Posted by: Dr. Grover B. Proctor, Jr. | 10 November 2011

Miss Penney’s Punctuation Rules (P-Rules)

Miss Penney, 1964Miss Mary M. Penney, B.S., M.S.
Needham B. Broughton High School, Raleigh, NC

Below is my transcription of Miss Penney’s famous P-Rules, which all of us had to memorize. Remember the pop quizzes, which featured questions such as, “What is the seventh word of P4?” And then she would hum the Rule, to give you a jump start!

I don’t care what anyone says. Memorizing these P-Rules and learning how to diagram sentences (both of which she insisted on) have been immense and valued gifts to me throughout my life. Thank you, dear Miss Penney!

(The picture at right is Miss Penney, from the 1964 Broughton yearbook The Latipac. Those of you who didn’t go to Broughton can puzzle on your own about the meaning of that title.)

P1 Place a comma before a coordinate conjunction (and, but, for, nor, or) when it joins two closely related sentences.
P2 Place a semicolon between two closely related sentences not joined by a coordinate conjunction.
P3 Place a semicolon before a coordinate conjunction that joins two closely related sentences, if there is internal punctuation, or if the sentence is very long.
P4 Place a comma after an introductory adverbial clause, or a long introductory phrase, or any introductory phrase containing a verb.
P5 Commas separate members of a series.
P6 Commas set off non-essential (non-restrictive) elements.
P7 Commas set off words of direct address.
P8 Commas, question marks, or exclamation marks separate words of saying from the words of a direct quotation.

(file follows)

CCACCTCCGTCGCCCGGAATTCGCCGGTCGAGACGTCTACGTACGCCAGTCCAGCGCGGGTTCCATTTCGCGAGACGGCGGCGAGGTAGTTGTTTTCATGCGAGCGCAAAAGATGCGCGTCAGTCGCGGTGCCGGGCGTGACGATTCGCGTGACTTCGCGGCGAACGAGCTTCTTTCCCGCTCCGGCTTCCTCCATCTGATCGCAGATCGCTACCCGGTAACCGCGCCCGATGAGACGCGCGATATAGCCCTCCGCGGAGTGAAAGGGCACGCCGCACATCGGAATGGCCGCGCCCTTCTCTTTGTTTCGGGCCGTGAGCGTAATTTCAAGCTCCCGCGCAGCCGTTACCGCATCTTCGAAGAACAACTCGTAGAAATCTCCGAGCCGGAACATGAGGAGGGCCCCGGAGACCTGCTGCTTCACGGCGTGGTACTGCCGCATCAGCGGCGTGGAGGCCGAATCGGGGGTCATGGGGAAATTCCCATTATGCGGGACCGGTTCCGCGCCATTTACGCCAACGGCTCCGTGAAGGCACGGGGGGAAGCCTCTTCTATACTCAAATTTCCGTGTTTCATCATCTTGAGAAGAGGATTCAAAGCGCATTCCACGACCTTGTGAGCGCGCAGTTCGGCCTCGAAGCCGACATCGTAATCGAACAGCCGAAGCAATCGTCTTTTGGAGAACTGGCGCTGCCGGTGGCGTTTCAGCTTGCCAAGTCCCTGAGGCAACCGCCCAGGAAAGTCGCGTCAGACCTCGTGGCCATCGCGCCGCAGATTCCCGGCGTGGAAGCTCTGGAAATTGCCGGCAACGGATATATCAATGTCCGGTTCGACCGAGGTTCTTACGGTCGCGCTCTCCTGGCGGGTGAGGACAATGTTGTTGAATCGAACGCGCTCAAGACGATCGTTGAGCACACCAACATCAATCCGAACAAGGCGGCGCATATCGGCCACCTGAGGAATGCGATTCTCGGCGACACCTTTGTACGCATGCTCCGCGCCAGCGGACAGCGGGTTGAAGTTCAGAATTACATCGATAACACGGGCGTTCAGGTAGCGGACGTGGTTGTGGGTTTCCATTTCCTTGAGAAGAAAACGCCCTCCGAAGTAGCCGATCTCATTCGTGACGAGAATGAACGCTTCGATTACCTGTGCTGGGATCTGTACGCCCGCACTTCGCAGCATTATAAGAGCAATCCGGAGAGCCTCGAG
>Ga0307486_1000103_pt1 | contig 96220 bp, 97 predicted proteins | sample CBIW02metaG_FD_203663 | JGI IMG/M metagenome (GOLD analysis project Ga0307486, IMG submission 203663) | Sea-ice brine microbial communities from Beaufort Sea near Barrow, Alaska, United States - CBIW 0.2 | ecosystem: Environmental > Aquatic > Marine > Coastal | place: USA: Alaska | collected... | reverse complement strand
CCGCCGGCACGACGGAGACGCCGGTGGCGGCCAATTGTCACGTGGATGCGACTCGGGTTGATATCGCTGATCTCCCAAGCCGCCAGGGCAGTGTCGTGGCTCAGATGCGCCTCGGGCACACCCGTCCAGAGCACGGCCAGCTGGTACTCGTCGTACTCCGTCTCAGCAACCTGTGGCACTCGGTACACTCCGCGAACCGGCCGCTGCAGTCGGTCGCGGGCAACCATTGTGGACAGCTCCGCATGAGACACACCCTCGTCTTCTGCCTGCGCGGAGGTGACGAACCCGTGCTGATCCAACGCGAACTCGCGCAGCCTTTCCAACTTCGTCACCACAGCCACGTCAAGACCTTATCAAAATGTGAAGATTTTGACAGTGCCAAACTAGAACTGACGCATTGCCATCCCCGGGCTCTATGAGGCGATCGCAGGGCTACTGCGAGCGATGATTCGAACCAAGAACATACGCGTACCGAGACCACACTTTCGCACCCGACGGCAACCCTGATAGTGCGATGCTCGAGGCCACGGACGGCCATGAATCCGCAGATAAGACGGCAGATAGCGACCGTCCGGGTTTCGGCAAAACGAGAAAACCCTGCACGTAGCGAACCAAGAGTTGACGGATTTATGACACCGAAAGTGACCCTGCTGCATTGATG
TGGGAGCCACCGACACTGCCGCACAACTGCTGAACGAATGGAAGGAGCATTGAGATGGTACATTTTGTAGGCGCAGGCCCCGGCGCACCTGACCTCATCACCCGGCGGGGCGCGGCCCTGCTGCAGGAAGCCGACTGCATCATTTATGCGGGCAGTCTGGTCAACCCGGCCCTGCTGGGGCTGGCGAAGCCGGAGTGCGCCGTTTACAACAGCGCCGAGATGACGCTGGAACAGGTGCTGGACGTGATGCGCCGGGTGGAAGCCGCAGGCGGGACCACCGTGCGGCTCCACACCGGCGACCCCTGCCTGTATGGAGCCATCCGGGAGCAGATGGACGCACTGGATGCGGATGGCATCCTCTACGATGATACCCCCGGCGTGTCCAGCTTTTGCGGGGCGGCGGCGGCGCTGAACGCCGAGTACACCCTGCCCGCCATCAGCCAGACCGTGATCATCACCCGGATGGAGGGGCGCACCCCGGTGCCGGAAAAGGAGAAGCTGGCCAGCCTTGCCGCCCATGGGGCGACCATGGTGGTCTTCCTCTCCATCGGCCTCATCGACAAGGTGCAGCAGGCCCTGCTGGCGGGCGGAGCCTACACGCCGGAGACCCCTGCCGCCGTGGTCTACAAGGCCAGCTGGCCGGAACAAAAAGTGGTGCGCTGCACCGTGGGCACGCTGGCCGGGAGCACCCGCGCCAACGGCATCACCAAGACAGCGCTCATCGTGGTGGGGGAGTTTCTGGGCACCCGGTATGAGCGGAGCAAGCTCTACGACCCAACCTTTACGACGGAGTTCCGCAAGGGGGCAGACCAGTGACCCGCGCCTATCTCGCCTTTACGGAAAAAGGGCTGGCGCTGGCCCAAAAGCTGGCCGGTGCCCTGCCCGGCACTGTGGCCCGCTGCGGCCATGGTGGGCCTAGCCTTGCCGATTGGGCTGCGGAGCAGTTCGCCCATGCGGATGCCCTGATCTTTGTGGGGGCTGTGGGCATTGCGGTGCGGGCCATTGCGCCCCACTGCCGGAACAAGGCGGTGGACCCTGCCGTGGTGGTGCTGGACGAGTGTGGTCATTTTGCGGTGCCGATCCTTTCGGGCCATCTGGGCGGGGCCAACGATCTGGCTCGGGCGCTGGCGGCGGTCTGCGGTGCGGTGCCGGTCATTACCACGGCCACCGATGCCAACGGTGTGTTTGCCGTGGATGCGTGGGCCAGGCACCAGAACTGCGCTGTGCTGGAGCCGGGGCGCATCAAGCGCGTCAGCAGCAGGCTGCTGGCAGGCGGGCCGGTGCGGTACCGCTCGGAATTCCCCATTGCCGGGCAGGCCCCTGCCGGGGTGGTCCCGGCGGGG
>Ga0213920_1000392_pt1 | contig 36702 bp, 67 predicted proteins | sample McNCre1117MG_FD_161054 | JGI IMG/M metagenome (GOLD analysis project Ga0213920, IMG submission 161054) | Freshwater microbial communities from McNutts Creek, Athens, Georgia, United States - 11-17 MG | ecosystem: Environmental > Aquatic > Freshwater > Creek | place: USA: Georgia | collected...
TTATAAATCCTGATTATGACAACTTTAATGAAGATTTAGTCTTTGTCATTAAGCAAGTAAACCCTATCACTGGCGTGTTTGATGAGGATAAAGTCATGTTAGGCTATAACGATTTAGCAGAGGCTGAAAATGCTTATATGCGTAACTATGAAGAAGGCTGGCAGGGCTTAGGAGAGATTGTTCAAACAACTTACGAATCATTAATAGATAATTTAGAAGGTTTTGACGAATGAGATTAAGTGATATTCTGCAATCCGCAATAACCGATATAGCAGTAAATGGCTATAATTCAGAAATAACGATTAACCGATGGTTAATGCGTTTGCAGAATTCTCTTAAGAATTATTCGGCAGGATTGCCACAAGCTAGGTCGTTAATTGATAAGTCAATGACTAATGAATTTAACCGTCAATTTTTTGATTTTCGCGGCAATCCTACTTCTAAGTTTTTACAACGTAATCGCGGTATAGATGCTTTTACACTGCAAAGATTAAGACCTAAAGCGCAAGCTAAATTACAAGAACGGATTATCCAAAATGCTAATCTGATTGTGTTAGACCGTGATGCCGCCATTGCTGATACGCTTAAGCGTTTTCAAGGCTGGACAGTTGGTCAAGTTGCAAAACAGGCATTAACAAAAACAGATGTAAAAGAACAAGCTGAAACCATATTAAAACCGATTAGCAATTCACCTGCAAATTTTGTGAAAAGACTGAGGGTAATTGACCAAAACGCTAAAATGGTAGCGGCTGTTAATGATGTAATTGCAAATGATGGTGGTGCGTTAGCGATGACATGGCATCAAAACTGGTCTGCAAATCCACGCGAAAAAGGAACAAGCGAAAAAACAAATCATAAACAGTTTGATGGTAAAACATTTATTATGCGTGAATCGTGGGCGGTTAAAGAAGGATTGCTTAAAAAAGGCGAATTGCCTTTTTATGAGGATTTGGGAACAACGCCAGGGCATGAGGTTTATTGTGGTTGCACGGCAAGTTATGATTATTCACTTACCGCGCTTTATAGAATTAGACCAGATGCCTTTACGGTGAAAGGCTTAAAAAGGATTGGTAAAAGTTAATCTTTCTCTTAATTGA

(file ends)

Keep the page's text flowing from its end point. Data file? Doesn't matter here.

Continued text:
P9 Commas follow the salutation of a friendly letter and the complimentary close of any letter; a colon follows the salutation of a business letter.
P10 Commas separate and follow items of address or date.
P11 Colons come before a formal list, an enumeration, an illustration, and a long quotation.
P12 Commas mark the omission of verbs that have already been expressed in preceding clauses.


  1. Now, if I could just memorize this!

  2. Thank you for posting these (I came here from a google search for this list).

    I should also let you know that while Miss Penney is no longer at Broughton, her rules live on. The English teachers there still make their students memorize them, and I’m just as grateful as you are that this knowledge was forced into my head. -Broughton alumna, Class of 2005

  3. Miss Penney taught me those rules – and many more things- about the proper use of the English language in 1958-59. Her teaching was by the old rote system wherein the student must learn the rules precisely and be able to recite them without error. One of her testing techniques was to have you cite the nth word in rule Pnn. She also gave pass/fail tests. You either achieved a perfect test score or you failed. She taught us discipline, honor, respect and many other things besides just English.

    Because of Miss Penney, I did not have to take any English courses at UNC.

    I never had a teacher or professor who was any better than Miss Penney.

    • What about Mrs. Peacock?????

  4. Bad form, I know (to post twice on the same topic), however I must demur at the wording in the rules as posted. Where you read ” . . . closely related sentences” in the definitions, we were taught ” . . . independent clauses.”

    The distinction means that you must know the difference between dependent and independent clauses, not just the meaning of the word “sentences.”

  5. Jewitt Thompson at Daniels Junior High in Raleigh taught me these famous P rules in 1978. It was a good break from diagraming sentences.
    Thank you for sharing.

  6. Thanks for posting this!! I know our Miss Penny would be aghast at the teaching practices today.

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